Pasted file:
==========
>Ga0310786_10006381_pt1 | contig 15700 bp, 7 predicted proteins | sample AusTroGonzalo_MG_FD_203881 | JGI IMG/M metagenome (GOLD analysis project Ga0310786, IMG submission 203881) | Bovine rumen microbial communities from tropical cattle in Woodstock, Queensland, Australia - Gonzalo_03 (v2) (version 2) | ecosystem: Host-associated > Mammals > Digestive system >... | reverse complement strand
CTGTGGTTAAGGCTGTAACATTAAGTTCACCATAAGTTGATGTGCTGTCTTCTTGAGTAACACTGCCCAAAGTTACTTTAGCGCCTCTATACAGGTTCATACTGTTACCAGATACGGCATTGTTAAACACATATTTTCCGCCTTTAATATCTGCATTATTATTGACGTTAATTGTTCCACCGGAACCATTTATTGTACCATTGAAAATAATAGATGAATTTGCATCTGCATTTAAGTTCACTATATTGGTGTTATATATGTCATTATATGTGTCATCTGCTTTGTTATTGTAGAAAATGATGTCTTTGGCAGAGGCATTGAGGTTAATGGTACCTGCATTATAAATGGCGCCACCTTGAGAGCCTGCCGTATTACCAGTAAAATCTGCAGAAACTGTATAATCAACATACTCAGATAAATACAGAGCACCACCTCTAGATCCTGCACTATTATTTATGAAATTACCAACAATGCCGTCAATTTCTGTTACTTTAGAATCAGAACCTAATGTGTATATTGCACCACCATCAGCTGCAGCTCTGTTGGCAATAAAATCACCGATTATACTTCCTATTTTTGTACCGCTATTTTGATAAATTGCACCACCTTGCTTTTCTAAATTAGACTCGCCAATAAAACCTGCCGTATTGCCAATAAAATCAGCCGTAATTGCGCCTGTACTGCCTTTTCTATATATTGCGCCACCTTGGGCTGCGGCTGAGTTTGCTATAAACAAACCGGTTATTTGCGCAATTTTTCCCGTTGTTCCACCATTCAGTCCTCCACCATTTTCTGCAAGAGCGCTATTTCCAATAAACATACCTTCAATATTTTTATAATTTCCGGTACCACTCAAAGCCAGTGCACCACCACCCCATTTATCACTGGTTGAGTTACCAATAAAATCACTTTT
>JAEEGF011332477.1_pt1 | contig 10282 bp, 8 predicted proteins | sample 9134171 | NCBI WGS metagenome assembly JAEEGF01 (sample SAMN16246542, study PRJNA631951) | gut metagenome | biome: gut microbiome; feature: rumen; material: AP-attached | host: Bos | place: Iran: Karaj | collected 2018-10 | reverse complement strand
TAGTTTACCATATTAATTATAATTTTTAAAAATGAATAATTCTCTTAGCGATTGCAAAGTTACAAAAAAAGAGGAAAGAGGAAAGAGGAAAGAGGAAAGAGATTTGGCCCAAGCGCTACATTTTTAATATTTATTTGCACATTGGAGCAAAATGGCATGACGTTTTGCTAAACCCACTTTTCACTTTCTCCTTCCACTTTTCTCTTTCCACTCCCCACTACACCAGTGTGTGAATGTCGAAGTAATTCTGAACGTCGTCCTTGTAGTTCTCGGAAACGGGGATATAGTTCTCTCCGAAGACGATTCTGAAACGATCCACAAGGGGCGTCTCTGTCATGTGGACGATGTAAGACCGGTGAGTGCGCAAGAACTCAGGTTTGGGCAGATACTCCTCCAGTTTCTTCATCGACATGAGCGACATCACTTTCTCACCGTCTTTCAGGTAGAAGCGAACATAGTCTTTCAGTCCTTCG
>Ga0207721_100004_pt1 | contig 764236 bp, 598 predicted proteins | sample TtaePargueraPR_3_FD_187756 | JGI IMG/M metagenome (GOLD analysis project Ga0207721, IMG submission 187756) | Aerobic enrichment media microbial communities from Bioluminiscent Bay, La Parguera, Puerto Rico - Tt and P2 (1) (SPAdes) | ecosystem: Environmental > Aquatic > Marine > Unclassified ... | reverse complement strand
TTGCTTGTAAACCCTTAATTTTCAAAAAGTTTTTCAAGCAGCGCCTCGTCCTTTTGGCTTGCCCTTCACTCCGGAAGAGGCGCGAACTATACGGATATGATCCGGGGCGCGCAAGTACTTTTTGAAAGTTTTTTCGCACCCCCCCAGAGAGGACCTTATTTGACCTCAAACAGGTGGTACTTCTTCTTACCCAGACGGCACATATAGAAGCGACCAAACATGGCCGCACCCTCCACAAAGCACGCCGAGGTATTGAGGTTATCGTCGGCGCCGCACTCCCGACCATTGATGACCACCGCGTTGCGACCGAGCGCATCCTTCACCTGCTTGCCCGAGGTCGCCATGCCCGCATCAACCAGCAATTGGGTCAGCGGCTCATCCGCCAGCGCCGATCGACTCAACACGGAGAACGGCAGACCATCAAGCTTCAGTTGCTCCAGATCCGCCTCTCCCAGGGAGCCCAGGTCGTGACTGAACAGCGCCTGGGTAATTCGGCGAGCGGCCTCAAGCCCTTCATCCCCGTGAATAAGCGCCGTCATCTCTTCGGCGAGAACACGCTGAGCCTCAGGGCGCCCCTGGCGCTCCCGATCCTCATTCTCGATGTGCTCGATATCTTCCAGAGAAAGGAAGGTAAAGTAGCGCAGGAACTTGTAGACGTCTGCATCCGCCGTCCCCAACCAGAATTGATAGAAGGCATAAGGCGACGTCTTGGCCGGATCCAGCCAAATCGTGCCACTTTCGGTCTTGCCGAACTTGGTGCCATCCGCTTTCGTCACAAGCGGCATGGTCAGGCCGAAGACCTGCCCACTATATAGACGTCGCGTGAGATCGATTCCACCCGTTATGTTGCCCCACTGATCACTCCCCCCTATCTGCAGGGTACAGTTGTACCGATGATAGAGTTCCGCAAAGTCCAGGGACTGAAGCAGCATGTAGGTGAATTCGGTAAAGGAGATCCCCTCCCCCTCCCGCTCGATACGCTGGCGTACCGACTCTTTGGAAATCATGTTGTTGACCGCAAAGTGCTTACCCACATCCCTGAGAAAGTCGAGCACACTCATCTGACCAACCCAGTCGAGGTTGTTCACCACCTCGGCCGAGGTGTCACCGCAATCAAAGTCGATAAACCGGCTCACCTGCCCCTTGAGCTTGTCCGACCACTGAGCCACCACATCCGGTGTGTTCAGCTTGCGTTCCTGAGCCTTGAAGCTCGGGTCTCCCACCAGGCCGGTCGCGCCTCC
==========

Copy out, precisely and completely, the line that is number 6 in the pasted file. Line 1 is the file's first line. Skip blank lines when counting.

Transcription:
TTGCTTGTAAACCCTTAATTTTCAAAAAGTTTTTCAAGCAGCGCCTCGTCCTTTTGGCTTGCCCTTCACTCCGGAAGAGGCGCGAACTATACGGATATGATCCGGGGCGCGCAAGTACTTTTTGAAAGTTTTTTCGCACCCCCCCAGAGAGGACCTTATTTGACCTCAAACAGGTGGTACTTCTTCTTACCCAGACGGCACATATAGAAGCGACCAAACATGGCCGCACCCTCCACAAAGCACGCCGAGGTATTGAGGTTATCGTCGGCGCCGCACTCCCGACCATTGATGACCACCGCGTTGCGACCGAGCGCATCCTTCACCTGCTTGCCCGAGGTCGCCATGCCCGCATCAACCAGCAATTGGGTCAGCGGCTCATCCGCCAGCGCCGATCGACTCAACACGGAGAACGGCAGACCATCAAGCTTCAGTTGCTCCAGATCCGCCTCTCCCAGGGAGCCCAGGTCGTGACTGAACAGCGCCTGGGTAATTCGGCGAGCGGCCTCAAGCCCTTCATCCCCGTGAATAAGCGCCGTCATCTCTTCGGCGAGAACACGCTGAGCCTCAGGGCGCCCCTGGCGCTCCCGATCCTCATTCTCGATGTGCTCGATATCTTCCAGAGAAAGGAAGGTAAAGTAGCGCAGGAACTTGTAGACGTCTGCATCCGCCGTCCCCAACCAGAATTGATAGAAGGCATAAGGCGACGTCTTGGCCGGATCCAGCCAAATCGTGCCACTTTCGGTCTTGCCGAACTTGGTGCCATCCGCTTTCGTCACAAGCGGCATGGTCAGGCCGAAGACCTGCCCACTATATAGACGTCGCGTGAGATCGATTCCACCCGTTATGTTGCCCCACTGATCACTCCCCCCTATCTGCAGGGTACAGTTGTACCGATGATAGAGTTCCGCAAAGTCCAGGGACTGAAGCAGCATGTAGGTGAATTCGGTAAAGGAGATCCCCTCCCCCTCCCGCTCGATACGCTGGCGTACCGACTCTTTGGAAATCATGTTGTTGACCGCAAAGTGCTTACCCACATCCCTGAGAAAGTCGAGCACACTCATCTGACCAACCCAGTCGAGGTTGTTCACCACCTCGGCCGAGGTGTCACCGCAATCAAAGTCGATAAACCGGCTCACCTGCCCCTTGAGCTTGTCCGACCACTGAGCCACCACATCCGGTGTGTTCAGCTTGCGTTCCTGAGCCTTGAAGCTCGGGTCTCCCACCAGGCCGGTCGCGCCTCC